The next week, 30 staffers showed up for the writers lunch, and that time we talked about why we don’t do more investigative reporting, why we talk about the Steelers game but not our Steelers coverage, why we use photographers like cab drivers, why we only set foot in the Hill District when someone gets shot there, and why the hell don’t we have a parking lot? We were telling the truth out loud and without fear.

Every week, we outgrew the size of the previous week’s meeting room. Before long, some 50 folks were cramming into the session, editors and mail clerks, sports columnists and secretaries and the odd ad guy who made a wrong turn, all talking at once; all talking about how we could get better.

And then we turned around one day and we were. Better. We now had an investigative team, and stories that were readable all the way to the end, our shooters had become photojournalists, our editors had become listeners, and we were winning national recognition—including, eventually, Pulitzer Prizes. We were on our way, soaring right out of mediocrity. No great infusion of money, no huge increase in staff, just truth and ideas. The mood was electric, even if the typewriters weren’t.

Unbeknown to us, the editor of The Press at the time—John Troan—was making a copy of each weekly summary about our lunches and sending it to Scripps-Howard’s headquarters in Cincinnati. There, they were copying and disseminating them to all the editors in the chain, of which the Birmingham editor, Angus McEachran, was one.

Later, when Angus came to Pittsburgh as editor of The Press, he said he was already impressed with the innovations of our staff, was already a fan of our writers’ lunch, and after a while, to my utter amazement, named me his managing editor. The Press was at the time the 12th-largest metro in the nation. I was 34. A woman. In 1984. In Pittsburgh. His was a leap both outrageous and courageous.

In announcing the appointment to the staff, Angus said he was about to change Mother Teresa into Attila The Hun.

But it was Mother Teresa who was still evident years later when the unions struck, shutting down The Press and the Post-Gazette for a devastating eight months, and I found myself one of the few Press executives who would say out loud that I didn’t support the plan to publish and distribute a daily paper without the unions because it would only delay a real settlement and I felt sure that someone would get hurt. Knowing they’d say I threw like a girl, I pitched it anyway, because I believed it was my duty to speak my truth. Why, after all, would any institution want diversity without wanting diverse opinions? What, after all, was the worst that could happen by speaking out?

Even though I was bobbing in a sea of testosterone during that conversation, my wee small voice was heard. And what do you think happened? As fast as you could say “perky,” my view was quickly and decisively rejected. (I know, it wouldn’t have happened to Sally Field that way.) And the plan to publish proceeded.

Early the next morning, Attila The Hun was back, as I drove in the parking garage on the deserted Hilton side and walked out on the other to cross the Boulevard of the Allies to The Press entrance. I emerged into a scene from hell—a seething mob of thousands of gigantic teamsters who had gathered from across the country through the night to stop the planned publication.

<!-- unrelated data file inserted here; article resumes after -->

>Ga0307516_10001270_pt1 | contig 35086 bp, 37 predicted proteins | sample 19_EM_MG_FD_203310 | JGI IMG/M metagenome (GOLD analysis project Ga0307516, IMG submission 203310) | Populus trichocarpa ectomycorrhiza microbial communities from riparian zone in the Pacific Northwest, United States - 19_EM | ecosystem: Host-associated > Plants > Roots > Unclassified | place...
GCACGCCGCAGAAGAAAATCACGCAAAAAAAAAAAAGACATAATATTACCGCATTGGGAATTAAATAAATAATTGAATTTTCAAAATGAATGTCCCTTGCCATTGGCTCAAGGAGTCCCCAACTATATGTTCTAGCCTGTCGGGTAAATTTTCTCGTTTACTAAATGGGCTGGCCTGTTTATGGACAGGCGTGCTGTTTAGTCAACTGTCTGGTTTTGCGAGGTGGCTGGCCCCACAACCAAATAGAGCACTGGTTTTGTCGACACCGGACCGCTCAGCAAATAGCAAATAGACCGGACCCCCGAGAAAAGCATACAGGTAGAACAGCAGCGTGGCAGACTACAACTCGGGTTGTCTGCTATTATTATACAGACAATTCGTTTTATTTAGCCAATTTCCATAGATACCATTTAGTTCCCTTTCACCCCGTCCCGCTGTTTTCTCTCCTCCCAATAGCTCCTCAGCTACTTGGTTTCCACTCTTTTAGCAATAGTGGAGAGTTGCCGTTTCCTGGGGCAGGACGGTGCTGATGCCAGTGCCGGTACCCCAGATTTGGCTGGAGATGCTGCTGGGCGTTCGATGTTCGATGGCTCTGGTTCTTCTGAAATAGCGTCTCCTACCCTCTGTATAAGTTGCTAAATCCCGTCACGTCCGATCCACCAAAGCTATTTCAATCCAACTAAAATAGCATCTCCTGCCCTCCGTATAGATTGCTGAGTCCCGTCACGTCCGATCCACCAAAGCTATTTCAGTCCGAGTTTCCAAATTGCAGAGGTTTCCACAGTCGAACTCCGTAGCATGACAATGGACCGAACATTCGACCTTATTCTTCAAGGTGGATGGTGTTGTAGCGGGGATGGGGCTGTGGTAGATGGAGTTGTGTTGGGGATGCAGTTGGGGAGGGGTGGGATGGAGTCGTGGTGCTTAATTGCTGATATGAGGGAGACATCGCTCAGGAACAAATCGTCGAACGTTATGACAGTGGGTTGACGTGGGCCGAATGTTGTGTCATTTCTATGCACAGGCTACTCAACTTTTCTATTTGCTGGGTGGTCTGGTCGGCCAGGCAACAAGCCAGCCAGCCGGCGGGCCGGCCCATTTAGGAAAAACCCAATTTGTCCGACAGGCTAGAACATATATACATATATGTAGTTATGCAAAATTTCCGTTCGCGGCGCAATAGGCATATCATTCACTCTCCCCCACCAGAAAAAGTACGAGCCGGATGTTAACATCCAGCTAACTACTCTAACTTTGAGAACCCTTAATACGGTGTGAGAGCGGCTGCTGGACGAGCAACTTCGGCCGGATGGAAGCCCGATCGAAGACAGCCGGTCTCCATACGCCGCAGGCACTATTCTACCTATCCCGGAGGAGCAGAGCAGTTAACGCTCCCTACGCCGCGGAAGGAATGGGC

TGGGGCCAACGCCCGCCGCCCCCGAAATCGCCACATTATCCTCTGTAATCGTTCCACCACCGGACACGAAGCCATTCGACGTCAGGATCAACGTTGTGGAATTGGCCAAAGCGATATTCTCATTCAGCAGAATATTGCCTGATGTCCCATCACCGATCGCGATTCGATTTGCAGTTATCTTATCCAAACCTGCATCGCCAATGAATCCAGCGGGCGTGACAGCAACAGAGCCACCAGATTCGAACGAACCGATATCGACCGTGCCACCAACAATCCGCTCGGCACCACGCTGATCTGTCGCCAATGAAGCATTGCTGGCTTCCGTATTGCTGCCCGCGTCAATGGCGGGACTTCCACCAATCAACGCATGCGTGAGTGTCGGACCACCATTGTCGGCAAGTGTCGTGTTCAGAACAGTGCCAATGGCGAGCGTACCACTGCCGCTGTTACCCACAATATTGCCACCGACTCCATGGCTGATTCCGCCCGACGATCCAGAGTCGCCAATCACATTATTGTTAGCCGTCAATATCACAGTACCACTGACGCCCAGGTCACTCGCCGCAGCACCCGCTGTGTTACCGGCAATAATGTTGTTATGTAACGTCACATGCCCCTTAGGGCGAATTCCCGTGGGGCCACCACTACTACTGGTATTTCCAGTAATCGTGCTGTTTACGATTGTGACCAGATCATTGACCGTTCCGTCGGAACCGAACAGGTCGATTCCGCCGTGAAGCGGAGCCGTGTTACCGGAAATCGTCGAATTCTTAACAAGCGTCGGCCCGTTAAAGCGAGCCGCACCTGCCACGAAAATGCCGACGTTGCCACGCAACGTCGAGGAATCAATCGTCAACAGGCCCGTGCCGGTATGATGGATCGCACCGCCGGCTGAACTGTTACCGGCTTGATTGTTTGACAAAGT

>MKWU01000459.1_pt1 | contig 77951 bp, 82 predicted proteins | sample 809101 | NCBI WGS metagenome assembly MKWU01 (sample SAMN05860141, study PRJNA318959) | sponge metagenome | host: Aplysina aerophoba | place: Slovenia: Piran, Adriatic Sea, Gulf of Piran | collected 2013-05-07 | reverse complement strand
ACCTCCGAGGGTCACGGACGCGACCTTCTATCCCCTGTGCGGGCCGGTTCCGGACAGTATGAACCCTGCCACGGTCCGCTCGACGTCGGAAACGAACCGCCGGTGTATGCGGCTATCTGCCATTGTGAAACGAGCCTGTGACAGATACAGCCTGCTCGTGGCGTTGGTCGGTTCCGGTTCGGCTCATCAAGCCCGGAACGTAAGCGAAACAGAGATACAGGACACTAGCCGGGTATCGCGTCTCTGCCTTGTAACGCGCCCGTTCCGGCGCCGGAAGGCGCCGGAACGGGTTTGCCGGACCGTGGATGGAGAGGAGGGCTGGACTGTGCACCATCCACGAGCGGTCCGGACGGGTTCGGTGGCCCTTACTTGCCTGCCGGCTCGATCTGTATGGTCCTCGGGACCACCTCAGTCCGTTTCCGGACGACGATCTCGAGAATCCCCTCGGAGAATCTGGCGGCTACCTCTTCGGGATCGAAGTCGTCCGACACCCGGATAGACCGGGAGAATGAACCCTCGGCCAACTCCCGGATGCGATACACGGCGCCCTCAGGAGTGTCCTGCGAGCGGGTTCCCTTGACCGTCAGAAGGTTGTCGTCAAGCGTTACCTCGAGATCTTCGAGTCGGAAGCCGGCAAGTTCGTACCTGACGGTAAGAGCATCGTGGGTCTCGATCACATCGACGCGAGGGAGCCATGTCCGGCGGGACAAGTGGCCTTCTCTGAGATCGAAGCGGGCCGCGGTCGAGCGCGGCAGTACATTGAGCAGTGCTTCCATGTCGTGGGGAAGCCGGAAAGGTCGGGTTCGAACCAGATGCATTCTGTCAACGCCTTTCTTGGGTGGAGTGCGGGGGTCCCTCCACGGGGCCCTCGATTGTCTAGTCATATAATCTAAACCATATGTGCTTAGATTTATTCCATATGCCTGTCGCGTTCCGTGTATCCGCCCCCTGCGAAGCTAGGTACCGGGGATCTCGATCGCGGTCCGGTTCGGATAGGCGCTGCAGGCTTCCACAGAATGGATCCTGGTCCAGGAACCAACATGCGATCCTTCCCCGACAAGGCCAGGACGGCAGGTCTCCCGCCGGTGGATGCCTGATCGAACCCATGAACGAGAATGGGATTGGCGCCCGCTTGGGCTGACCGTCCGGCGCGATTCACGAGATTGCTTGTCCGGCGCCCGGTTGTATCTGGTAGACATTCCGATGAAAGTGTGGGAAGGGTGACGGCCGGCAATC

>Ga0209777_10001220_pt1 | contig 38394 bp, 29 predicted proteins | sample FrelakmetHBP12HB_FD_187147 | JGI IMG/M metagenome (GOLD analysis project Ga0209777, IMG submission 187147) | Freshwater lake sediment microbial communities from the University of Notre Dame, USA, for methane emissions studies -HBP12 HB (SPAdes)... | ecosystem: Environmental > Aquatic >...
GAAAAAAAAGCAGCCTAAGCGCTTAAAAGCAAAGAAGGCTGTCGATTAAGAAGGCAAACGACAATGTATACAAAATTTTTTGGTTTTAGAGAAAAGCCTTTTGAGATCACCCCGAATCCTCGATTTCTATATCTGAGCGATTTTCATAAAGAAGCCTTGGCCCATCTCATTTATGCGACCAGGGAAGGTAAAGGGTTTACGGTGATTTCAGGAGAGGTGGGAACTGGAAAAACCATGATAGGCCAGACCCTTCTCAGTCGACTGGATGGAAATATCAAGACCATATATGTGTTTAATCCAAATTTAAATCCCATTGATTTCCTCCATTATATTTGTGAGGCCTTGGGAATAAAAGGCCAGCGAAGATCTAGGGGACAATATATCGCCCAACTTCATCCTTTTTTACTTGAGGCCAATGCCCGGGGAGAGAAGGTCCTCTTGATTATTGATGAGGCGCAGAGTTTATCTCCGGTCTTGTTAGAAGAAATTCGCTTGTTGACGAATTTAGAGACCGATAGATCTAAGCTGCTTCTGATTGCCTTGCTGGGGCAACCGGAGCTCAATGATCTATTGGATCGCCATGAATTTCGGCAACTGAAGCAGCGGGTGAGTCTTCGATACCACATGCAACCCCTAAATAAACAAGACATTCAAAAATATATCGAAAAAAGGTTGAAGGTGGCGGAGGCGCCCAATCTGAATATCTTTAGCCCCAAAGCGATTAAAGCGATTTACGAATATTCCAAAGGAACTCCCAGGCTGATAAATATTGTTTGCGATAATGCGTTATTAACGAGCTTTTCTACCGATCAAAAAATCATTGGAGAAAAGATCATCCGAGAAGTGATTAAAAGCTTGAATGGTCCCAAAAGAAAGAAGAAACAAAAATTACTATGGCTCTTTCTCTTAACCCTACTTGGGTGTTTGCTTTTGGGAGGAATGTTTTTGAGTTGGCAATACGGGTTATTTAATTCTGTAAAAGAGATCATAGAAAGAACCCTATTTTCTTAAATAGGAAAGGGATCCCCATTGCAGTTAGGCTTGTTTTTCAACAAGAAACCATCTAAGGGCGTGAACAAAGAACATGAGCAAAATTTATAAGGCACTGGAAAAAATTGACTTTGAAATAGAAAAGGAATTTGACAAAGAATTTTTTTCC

I stepped off the curb into the crowd that had suddenly turned its attention to the only person in the street with an up-do, as I tried to get to the door. They were not impressed. I tried again. No go. Finally, I yelled in frustration: “You can have the street, but that’s my building!” From somewhere in the middle of the mob, a disembodied voice hollered over the din, “Okay, let her through.” They parted like the Red Sea as I walked regally to the door marveling: Did I really say “That’s my building?” What next, claim ownership of the Berlin Wall? But the proclamation was emblematic of my loyalty to the place, a mother loving even her ugly child. It was my truth, in a pinch.

Eight months later, when Scripps-Howard gave up and Bill Block Sr. made the move to buy The Press, there was a lull while the U.S. Justice Department considered the legality of the purchase. During those weeks, I found myself in what may be a unique situation in the history of journalism. I was, in effect, managing editor of two competing newspapers in the same building, at the same time.

On the second floor, I was a managing editor mourning the impending dissolution of my beloved newsroom family and working frantically to find jobs elsewhere for many fine journalists that I had helped to recruit to Pittsburgh and who had worked so hard to improve The Press but for whom there was no room in the new P-G.

Then I would walk up to the fourth floor where the P-G news staff was working, and there it was widely believed that I was the managing editor-elect, helping another fine staff to organize a new newspaper in a new world. Reinventing a metro newspaper in two weeks’ time amid such tremendous loss for some of the staff and such unbridled exhilaration for others—despair and hope on two floors—what would be the principle that could possibly unite us?

The first time [Post-Gazette Editor] John Craig and I addressed the combined staff, it went something like this: We are embarking on a grand journalistic experiment with our new team born of different newsroom cultures and different traditions, but we share so much, including high aspirations for our beloved community and the ability to tell its truth.

And what’s the worst that can happen when you speak your truth? Perhaps I found out some 12 years later: The listeners don’t want to hear it or don’t recognize it because they have no historic context. Perhaps you even lose your job. But you keep your spirit, you keep your nerve, you keep your respect, and you keep the mutual affection of entrusted colleagues. On top of that, you may find yourself among wonderful new colleagues who share your commitment to the truth in a monumental setting in Oakland.

So esteemed truth-tellers, do not lose heart over the current condition of the communications business. Your commitment to the truth despite all has actually put you in an enviable position.

A very wise person described it: “We, the unwilling, led by the unknowing, are doing the impossible for the ungrateful. We have done so much, for so long, with so little, we are now qualified to do anything with nothing.”

That was Mother Teresa, sounding deliciously like Attila The Hun.

Thank you for this moment.